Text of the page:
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Sunday, September 06, 2009

Restaurant Week: Petrossian (New York, NY)

NOTE: Here's another one of those long forgotten posts that I am only now putting up. Whoops!

I completely forgot to take a picture of the outside of the restaurant. Prior to arriving was nightmarish, so stopping to take a shot was the farthest thing from my mind.

My friend Mike recently moved back from the west coast, so we agreed to have lunch and catch up. I mentioned restaurant week and after a brief search we settled on Petrossian. A quick Google and I discovered that the restaurant is well known for their caviar, foie gras, and other expensive food items. I also found out that for dress code, a jacket is suggested. No biggie... now I had an excuse to wear something other than my jeans and hoodies.

Our reservation was set for 11:45, but we found out later that it was not necessary. The restaurant was pretty empty when we first arrived, but by the end of our meal it started to fill up. The dining area is decorated with many Art Deco touches and gives off a classy, trapped in time kind of vibe. Our server immediately came over as we sat down and took our drink orders (I had an Argentinean Chardonnay, Mike had a Sherry).


Mike chose the carrot ginger soup for his appetizer, and I went with the smoked salmon. He let me try some of his soup and it wasn't bad. The flavors of the carrot and ginger definitely stood out, but I personally would have liked that the ginger was not so pronounced. I didn't try the rock shrimp (which was also in the soup), but it looked like there was a fair amount of them in the bowl. Mike's opinion? Good, but not something he would think of as an appetizer. He also thought that the soup could be something he could replicate at home.

The Petrossian website describes the process of making their smoked salmon as "cold-smoked in our own smokehouse according to our slow and steady five-day method. Sliced by hand. Fresh, fragrant, truly sublime." I've had my fair share of smoked salmon, and was excited to try their approach.

It was surprising. Confusing. This salmon did not taste smoked. Not one bit. There were no subtle overtones, no smoky notes. Zero. It tasted like sashimi. This could not be right. I had Mike try some just to make sure my taste buds weren't faltering, and he absolutely agreed with me. So did I score some awesome fish, or am I missing something here? I happily made myself salmon sandwiches with the dill, creme fraiche, and toast points.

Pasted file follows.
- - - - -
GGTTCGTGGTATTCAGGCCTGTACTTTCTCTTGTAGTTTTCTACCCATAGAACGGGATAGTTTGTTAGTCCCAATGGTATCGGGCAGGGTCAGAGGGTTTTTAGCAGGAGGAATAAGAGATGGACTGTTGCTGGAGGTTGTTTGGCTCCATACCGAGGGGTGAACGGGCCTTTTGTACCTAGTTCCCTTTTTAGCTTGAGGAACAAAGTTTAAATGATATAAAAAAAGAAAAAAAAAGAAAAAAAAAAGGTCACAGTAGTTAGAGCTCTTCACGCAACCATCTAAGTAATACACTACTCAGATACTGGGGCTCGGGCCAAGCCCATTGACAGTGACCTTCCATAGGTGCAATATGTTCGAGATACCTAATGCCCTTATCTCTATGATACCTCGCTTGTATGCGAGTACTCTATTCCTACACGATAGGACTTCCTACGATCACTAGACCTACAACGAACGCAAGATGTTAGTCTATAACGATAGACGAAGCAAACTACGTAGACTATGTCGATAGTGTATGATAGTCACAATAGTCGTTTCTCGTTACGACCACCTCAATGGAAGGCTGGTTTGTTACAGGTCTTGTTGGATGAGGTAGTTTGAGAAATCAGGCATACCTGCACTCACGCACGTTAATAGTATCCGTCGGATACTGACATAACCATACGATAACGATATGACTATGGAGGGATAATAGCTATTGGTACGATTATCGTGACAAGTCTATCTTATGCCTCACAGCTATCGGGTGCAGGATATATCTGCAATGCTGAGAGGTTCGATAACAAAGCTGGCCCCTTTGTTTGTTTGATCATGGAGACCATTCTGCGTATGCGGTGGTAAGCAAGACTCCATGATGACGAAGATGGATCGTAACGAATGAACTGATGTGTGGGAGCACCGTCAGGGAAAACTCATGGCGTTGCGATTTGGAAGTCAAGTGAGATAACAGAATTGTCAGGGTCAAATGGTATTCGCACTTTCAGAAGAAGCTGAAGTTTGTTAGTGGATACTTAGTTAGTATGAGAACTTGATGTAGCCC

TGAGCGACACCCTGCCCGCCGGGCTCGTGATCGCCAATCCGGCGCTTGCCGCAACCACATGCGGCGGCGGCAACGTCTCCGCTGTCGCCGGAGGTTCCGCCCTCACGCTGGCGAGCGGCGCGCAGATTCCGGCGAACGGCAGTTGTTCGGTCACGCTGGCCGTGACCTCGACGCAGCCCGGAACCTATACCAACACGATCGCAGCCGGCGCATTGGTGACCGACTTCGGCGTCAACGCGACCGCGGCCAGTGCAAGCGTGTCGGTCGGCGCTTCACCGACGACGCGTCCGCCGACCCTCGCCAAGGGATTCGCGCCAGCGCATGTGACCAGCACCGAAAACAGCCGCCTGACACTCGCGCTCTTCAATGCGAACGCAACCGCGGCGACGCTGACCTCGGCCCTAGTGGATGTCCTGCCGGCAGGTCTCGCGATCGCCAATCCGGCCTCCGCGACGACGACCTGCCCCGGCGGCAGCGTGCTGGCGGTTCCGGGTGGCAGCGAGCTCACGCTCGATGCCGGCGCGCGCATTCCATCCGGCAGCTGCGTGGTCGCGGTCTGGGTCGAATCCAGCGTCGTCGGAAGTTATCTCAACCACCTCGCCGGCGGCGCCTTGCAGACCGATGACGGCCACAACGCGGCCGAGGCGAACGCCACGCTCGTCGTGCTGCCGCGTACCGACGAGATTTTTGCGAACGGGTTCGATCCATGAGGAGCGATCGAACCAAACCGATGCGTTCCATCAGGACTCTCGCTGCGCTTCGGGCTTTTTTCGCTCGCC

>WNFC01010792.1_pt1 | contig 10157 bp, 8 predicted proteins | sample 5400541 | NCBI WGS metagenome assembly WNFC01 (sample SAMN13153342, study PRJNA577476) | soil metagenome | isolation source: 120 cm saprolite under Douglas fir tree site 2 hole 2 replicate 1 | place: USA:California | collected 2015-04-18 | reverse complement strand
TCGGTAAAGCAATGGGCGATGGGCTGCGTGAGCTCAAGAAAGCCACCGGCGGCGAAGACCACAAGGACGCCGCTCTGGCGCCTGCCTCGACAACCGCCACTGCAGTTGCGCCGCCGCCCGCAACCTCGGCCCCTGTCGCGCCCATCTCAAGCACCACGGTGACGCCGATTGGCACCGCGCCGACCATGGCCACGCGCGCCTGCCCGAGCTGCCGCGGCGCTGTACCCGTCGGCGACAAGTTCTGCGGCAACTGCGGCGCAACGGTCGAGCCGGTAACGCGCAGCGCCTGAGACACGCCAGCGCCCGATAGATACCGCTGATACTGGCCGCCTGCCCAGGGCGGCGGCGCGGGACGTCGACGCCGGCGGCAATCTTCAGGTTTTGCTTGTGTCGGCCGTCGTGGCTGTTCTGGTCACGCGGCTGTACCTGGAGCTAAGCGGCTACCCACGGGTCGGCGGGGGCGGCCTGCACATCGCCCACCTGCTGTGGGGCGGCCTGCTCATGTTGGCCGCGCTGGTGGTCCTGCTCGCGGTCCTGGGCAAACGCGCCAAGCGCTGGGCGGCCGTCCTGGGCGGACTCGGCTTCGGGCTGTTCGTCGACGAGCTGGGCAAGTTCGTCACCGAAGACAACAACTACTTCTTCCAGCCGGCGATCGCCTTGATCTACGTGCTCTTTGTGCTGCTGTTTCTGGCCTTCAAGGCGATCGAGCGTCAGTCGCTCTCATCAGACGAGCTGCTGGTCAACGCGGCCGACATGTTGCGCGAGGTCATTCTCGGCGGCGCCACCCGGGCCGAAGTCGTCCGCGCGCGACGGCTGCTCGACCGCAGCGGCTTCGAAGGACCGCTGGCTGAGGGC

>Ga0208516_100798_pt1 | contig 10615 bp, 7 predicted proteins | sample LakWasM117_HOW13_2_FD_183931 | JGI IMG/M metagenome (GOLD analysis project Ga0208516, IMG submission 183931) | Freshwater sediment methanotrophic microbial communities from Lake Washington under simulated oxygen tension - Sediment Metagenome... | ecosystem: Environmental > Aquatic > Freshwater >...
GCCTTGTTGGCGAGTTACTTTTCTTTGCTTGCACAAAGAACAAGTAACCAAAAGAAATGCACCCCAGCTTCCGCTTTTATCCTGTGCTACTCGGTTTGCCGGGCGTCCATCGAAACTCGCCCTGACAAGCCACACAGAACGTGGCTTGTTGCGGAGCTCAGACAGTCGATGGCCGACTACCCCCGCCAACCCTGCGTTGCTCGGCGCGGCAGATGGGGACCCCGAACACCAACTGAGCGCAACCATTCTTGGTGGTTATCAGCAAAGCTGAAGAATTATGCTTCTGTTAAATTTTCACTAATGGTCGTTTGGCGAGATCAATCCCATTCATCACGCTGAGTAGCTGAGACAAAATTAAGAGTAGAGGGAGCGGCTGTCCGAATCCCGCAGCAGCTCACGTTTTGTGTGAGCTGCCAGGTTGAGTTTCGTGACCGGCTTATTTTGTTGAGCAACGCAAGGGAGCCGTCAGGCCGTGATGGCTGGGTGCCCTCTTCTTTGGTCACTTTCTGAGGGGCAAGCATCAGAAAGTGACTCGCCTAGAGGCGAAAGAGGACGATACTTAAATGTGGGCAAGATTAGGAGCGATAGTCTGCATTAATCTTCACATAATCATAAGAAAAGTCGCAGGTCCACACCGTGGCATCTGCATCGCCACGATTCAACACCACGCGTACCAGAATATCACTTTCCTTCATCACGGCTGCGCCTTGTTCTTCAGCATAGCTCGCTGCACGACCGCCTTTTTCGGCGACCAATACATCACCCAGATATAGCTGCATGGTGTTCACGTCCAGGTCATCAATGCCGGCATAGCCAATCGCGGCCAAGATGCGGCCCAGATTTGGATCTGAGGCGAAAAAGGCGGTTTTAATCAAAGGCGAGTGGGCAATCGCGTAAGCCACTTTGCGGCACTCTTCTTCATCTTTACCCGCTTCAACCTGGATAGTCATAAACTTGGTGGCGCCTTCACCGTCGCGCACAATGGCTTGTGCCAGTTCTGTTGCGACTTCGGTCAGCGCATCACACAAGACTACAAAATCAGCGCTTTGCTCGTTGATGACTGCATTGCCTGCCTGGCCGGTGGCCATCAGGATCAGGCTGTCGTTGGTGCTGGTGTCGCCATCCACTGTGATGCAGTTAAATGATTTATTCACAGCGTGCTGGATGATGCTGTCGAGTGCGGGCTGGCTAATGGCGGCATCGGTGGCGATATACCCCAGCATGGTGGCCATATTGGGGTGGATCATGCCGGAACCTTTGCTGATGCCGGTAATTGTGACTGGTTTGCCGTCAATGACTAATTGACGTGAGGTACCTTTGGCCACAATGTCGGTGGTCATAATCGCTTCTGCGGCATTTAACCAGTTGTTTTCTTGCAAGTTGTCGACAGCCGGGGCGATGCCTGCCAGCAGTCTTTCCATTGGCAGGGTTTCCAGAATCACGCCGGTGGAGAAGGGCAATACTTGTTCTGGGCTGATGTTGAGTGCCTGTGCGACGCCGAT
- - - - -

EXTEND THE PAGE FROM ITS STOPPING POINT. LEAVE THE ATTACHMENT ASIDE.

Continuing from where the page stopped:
Next course brought out the Sturgeon burger and the Confit of Duck leg. My only experience with confit anything was my very poor attempt at making some garlic confit (huge and utter failure). It wasn't as oily as I was expecting it may be. The skin was crisp and the meat moist and ohsogood. It was served on a bed of winter vegetables and lentils. All very good, and perhaps giving me an inkling of hope that confit is indeed possible.

Mike enjoyed his Sturgeon burger. Gussied up with mixed greens, and what I think was freshly made mayo (could have been tartar sauce... who knows) it made for an interesting take on a burger. At first he was a bit cautious, after all, this was something he didn't have on a regular basis. But it was delicious and quickly finished it. At one point he asked if I wanted to try a piece, but before I could reply, he finished the part he offered. Next time...

Dessert was chocolate cake and a mint ice cream. Or was it gelato? Either way, it was incredibly light, and you just got a hint of the mint. Quite addictive, really. Our little sampling was definitely not enough so after our meal we made our way to the cafe to see if they had any of the frozen mint delight. To our dismay, they did not... but before leaving, I took a look at their menu.

Hahaha... no thank you. Since it was still pretty early, my friend and I wandered around and did slightly touristy things. We found places that were also participating in Restaurant Week, and swore that we would give them a try. Let's see if that actually happens, shall we?

Oh! Almost forgot this part. So apparently the traditional method of obtaining caviar is to get the fish, rip their bellies open, squeeze out the eggs, and chuck the fish. This is what I heard... whether or not this is actual practice, I have no idea. Anyways, my friend was telling me how America is using a new technique in harvesting caviar. What they do is get the fish, and with the help of a veterinary surgeon, they anesthetize and make a quick incision, take the eggs and them sew them back up. When the anesthesia wears off, they put them back into the oceans. I'm guessing they tag them so they know not to get the same fish twice.

Is that why it's so damn expensive?!?

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